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We shouldn't be compared to Europe. We have much larger geographic area and a multitude of terrain to cover. I also remember Switzerland telling everyone not to charge there EV's not that long ago due to the electric grid rationing. The charging issue is not anywhere close to being solved in most areas of the country. There are pockets of the country were you can find chargers within your car's range. There are however large areas of the country that can't be crossed due to lack of high speed charging. Even here in the heavily populated Northeast we have hardly any high speed chargers in PA,MD, and NJ. You can't take a trip to the shore and make it back.
Ecoregion Map Organism Font Terrestrial plant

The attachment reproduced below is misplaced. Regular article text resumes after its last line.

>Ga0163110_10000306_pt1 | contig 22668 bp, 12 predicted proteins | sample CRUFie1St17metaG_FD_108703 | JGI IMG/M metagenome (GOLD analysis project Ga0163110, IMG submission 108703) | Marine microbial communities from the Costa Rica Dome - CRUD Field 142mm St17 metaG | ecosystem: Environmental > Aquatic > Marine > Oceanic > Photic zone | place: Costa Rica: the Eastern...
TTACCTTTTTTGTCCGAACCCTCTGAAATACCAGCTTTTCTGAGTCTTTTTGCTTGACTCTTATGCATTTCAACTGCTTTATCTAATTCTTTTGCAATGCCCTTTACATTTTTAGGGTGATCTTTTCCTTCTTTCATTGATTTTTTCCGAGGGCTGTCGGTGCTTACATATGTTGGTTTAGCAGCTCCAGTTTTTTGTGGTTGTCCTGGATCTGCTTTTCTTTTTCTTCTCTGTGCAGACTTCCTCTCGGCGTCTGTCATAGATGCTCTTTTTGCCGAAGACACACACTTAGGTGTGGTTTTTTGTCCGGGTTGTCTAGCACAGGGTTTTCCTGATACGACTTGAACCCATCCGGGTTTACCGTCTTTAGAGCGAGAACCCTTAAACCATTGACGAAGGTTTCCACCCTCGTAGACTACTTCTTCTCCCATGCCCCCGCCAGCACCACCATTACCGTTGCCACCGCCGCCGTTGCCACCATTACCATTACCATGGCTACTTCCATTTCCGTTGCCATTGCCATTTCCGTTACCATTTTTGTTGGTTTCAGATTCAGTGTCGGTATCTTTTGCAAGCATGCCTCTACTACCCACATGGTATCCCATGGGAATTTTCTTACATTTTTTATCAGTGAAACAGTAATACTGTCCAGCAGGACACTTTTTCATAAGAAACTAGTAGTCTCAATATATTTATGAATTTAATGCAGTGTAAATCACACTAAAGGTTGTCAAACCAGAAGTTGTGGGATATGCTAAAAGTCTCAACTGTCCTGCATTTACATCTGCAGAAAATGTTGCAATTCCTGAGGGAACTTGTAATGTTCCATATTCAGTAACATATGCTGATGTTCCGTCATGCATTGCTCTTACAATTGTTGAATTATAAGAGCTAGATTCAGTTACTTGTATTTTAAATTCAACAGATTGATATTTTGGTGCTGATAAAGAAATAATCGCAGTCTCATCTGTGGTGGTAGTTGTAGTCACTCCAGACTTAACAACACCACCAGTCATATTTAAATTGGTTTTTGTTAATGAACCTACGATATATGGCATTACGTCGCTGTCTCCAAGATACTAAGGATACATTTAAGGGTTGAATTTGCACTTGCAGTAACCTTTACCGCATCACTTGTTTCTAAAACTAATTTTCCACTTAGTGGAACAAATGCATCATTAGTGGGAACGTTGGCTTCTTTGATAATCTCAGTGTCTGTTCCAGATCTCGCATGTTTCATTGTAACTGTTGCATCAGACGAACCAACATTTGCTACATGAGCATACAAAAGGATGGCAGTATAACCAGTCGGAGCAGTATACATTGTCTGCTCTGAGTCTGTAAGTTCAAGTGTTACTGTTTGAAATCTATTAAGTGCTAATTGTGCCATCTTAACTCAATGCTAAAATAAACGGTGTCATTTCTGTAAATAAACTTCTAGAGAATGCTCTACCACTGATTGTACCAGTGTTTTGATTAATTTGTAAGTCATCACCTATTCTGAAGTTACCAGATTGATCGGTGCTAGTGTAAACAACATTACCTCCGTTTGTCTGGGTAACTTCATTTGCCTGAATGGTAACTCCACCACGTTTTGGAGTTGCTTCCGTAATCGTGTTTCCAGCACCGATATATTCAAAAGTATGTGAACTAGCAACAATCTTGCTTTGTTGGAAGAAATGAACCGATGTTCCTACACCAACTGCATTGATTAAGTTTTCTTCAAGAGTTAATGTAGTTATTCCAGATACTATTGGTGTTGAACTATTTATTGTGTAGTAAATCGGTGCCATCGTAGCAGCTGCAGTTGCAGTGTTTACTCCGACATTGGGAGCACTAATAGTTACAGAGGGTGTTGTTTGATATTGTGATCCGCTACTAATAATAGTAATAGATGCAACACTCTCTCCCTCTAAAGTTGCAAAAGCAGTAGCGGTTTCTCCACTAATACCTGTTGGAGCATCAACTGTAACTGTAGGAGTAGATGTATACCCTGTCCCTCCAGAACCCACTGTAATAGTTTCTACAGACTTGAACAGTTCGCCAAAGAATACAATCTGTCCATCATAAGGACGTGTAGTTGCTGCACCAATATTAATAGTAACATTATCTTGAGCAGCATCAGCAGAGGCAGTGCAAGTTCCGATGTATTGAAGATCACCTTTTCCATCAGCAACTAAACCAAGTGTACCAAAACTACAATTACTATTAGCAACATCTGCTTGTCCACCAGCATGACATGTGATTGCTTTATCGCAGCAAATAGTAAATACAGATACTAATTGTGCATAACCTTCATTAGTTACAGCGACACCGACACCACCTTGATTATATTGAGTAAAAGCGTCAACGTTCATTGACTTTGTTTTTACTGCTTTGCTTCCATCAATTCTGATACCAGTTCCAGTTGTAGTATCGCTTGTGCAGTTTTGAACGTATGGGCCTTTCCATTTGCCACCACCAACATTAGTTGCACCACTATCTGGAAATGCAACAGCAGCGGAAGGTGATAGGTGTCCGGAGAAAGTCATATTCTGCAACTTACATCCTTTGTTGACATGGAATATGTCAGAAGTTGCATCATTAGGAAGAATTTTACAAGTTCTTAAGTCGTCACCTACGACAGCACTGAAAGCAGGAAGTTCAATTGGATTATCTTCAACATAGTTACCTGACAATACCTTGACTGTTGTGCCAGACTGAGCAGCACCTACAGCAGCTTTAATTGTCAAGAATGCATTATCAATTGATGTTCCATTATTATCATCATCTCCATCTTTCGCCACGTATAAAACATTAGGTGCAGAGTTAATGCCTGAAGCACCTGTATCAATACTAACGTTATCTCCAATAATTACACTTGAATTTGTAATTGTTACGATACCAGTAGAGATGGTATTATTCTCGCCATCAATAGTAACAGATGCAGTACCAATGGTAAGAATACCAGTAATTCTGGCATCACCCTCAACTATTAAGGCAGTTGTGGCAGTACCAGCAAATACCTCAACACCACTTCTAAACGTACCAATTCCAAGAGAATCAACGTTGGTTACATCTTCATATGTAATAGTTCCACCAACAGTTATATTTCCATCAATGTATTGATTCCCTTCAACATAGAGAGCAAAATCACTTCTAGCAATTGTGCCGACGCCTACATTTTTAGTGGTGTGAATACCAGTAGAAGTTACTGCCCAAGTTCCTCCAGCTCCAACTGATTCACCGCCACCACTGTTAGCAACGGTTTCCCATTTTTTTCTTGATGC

Looks like a fair number in that area to me. With a range of 300 miles (even at 250), lots of options.
 

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Now too many people are saying that math is racist. LOL
Not racist, but definitely anti-innumerative!

One point worth considering is that even if we could agree on which numbers come from cherries and which from meat-and-potatoes (or whatever your favored number source might be), it's still possible to look at the same numbers from different viewpoints. If we were not having present shortages of these materials it would mean that EVs were not selling like hotcakes -- would that be a better state of affairs?
 

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If we were not having present shortages of these materials it would mean that EVs were not selling like hotcakes -- would that be a better state of affairs?